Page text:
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Environment
Differences in blood pressure and vascular responses associated with ambient fine particulate matter exposures measured at the personal versus community level
  1. Robert D Brook1,
  2. Robert L Bard1,
  3. Richard T Burnett2,
  4. Hwashin H Shin2,
  5. Alan Vette3,
  6. Carry Croghan3,
  7. Michael Phillips4,
  8. Charles Rodes4,
  9. Jonathan Thornburg4,
  10. Ron Williams3
  1. 1Division of Cardiovascular Medicine, University of Michigan, Ann Arbor, Michigan, USA
  2. 2Biostatistics and Epidemiology Division, Health Canada, Ottawa, Ontario, Canada
  3. 3U.S. Environmental Protection Agency, Research Triangle Park, North Carolina, USA
  4. 4RTI International, Research Triangle Park, North Carolina, USA
  1. Correspondence to Robert D Brook, 24 Frank Lloyd Wright Dr, PO Box 322, Ann Arbor, MI 48106, USA; robdbrok{at}umich.edu

Abstract

Background Higher ambient fine particulate matter (PM2.5) levels can be associated with increased blood pressure and vascular dysfunction.

Objectives To determine the differential effects on blood pressure and vascular function of daily changes in community ambient- versus personal-level PM2.5 measurements.

Methods Cardiovascular outcomes included vascular tone and function and blood pressure measured in 65 non-smoking subjects. PM2.5 exposure metrics included 24 h integrated personal- (by vest monitors) and community-based ambient levels measured for up to 5 consecutive days (357 observations). Associations between community- and personal-level PM2.5 exposures with alterations in cardiovascular outcomes were assessed by linear mixed models.

Results Mean daily personal and community measures of PM2.5 were 21.9±24.8 and 15.4±7.5 μg/m3, respectively. Community PM2.5 levels were not associated with cardiovascular outcomes. However, a 10 μg/m3 increase in total personal-level PM2.5 exposure (TPE) was associated with systolic blood pressure elevation (+1.41 mm Hg; lag day 1, p<0.001) and trends towards vasoconstriction in subsets of individuals (0.08 mm; lag day 2 among subjects with low secondhand smoke exposure, p=0.07). TPE and secondhand smoke were associated with elevated systolic blood pressure on lag day 1. Flow-mediated dilatation was not associated with any exposure.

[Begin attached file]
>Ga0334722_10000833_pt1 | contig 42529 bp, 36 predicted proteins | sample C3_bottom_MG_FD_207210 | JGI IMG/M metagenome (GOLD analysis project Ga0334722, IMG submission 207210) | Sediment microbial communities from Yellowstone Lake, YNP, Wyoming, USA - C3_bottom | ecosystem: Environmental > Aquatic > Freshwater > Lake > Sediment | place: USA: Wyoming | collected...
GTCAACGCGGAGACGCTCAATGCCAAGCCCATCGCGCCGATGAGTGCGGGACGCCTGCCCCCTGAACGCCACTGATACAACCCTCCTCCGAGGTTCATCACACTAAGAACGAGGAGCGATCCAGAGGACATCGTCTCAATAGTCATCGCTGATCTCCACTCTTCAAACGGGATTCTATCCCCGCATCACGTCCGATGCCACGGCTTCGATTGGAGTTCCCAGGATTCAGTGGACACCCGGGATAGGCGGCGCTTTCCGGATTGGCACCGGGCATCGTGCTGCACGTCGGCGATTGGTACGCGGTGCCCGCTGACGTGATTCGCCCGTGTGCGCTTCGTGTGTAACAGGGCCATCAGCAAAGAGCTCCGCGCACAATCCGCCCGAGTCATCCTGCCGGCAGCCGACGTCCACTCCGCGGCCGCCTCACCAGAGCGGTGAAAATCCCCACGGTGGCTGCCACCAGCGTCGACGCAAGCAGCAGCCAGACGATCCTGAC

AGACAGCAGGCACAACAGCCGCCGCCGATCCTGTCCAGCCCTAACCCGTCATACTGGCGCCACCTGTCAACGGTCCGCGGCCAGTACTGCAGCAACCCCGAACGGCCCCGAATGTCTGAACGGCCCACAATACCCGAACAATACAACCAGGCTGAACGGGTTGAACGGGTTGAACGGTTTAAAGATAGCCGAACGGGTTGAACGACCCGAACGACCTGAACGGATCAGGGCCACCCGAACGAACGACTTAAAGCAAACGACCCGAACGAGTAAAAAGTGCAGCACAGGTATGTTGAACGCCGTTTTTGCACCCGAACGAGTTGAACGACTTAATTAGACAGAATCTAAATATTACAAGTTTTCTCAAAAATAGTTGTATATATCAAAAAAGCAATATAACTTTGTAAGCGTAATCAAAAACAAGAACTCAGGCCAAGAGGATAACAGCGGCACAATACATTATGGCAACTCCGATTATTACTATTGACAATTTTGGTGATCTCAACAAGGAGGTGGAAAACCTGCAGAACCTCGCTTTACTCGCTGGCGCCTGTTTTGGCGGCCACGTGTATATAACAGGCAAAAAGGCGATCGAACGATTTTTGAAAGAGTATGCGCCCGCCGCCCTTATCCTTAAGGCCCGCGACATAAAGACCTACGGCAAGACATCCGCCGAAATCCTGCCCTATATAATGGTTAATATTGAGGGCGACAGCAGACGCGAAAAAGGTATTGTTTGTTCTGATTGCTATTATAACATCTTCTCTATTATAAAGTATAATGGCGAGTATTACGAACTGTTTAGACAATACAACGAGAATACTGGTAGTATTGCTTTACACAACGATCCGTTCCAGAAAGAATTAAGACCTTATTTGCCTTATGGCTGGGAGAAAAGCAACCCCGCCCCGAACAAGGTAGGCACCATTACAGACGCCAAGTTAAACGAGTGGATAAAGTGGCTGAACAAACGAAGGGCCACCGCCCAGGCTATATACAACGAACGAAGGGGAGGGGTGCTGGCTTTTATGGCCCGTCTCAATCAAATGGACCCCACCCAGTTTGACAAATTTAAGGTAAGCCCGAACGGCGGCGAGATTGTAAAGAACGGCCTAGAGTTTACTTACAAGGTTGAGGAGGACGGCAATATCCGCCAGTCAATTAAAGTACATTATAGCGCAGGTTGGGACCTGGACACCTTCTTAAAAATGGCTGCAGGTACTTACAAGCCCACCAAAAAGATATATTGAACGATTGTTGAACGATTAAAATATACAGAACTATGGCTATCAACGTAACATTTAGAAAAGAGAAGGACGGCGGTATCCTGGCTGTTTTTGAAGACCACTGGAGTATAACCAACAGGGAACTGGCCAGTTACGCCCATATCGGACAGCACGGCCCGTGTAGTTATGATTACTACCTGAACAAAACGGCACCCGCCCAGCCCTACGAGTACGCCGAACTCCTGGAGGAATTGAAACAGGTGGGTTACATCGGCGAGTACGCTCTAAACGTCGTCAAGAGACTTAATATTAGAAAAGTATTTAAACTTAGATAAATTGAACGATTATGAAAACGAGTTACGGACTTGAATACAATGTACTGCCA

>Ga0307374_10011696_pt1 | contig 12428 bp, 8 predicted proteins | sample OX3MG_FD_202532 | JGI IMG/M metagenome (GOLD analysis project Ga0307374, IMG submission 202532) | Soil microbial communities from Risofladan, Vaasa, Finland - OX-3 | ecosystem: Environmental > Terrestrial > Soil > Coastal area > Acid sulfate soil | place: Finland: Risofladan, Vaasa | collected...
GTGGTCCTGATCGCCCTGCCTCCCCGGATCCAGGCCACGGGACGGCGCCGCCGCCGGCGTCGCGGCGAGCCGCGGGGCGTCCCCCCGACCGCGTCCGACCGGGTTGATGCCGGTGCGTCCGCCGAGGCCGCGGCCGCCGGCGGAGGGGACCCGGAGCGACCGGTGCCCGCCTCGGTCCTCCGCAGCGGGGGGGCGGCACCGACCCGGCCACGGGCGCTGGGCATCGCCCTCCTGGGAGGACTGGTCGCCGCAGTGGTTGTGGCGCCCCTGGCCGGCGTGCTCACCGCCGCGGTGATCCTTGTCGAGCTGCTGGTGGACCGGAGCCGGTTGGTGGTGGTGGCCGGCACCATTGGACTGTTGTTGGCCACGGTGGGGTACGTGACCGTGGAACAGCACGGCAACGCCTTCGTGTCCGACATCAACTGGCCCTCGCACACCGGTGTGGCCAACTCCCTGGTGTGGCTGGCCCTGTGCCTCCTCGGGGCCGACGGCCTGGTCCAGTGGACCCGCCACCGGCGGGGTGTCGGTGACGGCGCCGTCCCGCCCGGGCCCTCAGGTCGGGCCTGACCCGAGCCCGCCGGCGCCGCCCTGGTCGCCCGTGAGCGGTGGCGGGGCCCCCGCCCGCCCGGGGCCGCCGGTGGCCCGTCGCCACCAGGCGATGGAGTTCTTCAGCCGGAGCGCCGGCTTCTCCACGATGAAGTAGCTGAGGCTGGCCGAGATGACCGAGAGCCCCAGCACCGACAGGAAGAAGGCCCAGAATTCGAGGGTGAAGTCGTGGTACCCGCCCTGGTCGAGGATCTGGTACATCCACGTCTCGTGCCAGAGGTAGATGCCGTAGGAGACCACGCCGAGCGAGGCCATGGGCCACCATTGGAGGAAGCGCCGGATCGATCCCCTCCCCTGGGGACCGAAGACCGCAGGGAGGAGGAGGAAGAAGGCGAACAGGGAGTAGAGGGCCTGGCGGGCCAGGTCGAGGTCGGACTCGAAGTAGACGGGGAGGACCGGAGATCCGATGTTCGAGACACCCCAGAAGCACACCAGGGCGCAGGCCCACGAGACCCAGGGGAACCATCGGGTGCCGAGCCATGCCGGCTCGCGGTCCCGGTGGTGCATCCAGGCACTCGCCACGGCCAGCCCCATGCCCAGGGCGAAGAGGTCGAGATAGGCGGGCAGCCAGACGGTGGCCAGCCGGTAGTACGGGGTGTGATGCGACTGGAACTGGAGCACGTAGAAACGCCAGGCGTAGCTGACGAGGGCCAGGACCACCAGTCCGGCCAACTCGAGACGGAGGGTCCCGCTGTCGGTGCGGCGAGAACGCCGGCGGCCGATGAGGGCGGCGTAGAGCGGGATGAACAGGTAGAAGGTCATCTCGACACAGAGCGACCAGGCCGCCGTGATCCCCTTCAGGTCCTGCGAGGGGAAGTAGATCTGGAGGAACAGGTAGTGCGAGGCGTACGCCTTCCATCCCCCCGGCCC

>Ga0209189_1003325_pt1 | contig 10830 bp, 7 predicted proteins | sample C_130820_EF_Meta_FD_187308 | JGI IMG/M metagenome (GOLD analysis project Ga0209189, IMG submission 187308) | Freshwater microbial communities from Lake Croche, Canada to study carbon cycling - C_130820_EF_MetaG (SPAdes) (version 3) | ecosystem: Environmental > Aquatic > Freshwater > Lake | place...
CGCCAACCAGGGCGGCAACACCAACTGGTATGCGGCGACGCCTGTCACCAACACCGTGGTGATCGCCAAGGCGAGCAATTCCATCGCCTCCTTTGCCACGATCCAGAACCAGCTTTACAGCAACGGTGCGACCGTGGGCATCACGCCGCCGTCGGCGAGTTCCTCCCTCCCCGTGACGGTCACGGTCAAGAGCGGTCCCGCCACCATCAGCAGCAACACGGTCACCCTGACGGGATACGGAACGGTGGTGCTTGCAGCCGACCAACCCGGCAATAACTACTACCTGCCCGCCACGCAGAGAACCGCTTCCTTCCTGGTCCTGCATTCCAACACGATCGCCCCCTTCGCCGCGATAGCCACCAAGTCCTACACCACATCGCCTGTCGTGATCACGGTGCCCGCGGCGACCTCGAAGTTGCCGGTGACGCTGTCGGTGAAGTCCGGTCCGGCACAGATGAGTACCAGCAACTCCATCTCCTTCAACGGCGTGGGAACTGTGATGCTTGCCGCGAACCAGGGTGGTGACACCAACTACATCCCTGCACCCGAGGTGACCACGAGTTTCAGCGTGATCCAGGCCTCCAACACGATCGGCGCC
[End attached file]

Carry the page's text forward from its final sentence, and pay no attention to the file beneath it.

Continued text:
Conclusions Exposure to higher personal-level PM2.5 during routine daily activity measured with low-bias and minimally-confounded personal monitors was associated with modest increases in systolic blood pressure and trends towards arterial vasoconstriction. Comparable elevations in community PM2.5 levels were not related to these outcomes, suggesting that specific components within personal and background ambient PM2.5 may elicit differing cardiovascular responses.

  • Blood vessels
  • endothelial function
  • hypertension
  • air pollution
  • biological monitoring
  • cardiovascular
  • PM10-PM2.5-ultrafine

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Footnotes

  • Funding The US EPA through its Office of Research and Development partially funded and conducted the research under contract 68-D-00-012 (RTI International), EP-D-04-068 (Battelle Columbus Laboratory), 68-D-00-206 and EP-05-D-065 (Alion Science and Technology). It has not been subjected to Agency review and approved for publication. Mention of trade names or commercial products does not constitute endorsement or recommendation for use. This study was also supported by the Electric Power Research Institute (contract EP-P15887/C7915) and by a National Institutes of Health General Clinical Research Center Grant (M01-RR000042).

  • Competing interests None.

  • Ethics approval This study was conducted with the approval of the University of Michigan.

  • Provenance and peer review Not commissioned; externally peer reviewed.

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